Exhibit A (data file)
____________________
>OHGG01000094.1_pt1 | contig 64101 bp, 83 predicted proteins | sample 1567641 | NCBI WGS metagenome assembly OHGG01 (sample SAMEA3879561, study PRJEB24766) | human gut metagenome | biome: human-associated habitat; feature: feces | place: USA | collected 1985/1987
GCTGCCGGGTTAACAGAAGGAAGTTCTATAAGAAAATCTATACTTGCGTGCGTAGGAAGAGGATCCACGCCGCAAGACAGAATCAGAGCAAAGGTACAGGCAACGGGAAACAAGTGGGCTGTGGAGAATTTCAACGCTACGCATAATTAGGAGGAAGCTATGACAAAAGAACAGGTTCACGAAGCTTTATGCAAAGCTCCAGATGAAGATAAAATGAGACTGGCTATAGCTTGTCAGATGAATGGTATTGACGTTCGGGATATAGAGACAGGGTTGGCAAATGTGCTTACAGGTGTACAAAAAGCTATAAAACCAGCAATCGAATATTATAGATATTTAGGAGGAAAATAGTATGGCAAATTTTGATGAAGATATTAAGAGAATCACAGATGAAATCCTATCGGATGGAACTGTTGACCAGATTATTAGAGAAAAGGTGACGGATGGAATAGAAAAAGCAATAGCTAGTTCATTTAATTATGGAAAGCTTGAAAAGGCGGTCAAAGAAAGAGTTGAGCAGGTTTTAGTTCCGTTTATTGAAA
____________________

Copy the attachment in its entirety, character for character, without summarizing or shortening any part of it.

>OHGG01000094.1_pt1 | contig 64101 bp, 83 predicted proteins | sample 1567641 | NCBI WGS metagenome assembly OHGG01 (sample SAMEA3879561, study PRJEB24766) | human gut metagenome | biome: human-associated habitat; feature: feces | place: USA | collected 1985/1987
GCTGCCGGGTTAACAGAAGGAAGTTCTATAAGAAAATCTATACTTGCGTGCGTAGGAAGAGGATCCACGCCGCAAGACAGAATCAGAGCAAAGGTACAGGCAACGGGAAACAAGTGGGCTGTGGAGAATTTCAACGCTACGCATAATTAGGAGGAAGCTATGACAAAAGAACAGGTTCACGAAGCTTTATGCAAAGCTCCAGATGAAGATAAAATGAGACTGGCTATAGCTTGTCAGATGAATGGTATTGACGTTCGGGATATAGAGACAGGGTTGGCAAATGTGCTTACAGGTGTACAAAAAGCTATAAAACCAGCAATCGAATATTATAGATATTTAGGAGGAAAATAGTATGGCAAATTTTGATGAAGATATTAAGAGAATCACAGATGAAATCCTATCGGATGGAACTGTTGACCAGATTATTAGAGAAAAGGTGACGGATGGAATAGAAAAAGCAATAGCTAGTTCATTTAATTATGGAAAGCTTGAAAAGGCGGTCAAAGAAAGAGTTGAGCAGGTTTTAGTTCCGTTTATTGAAA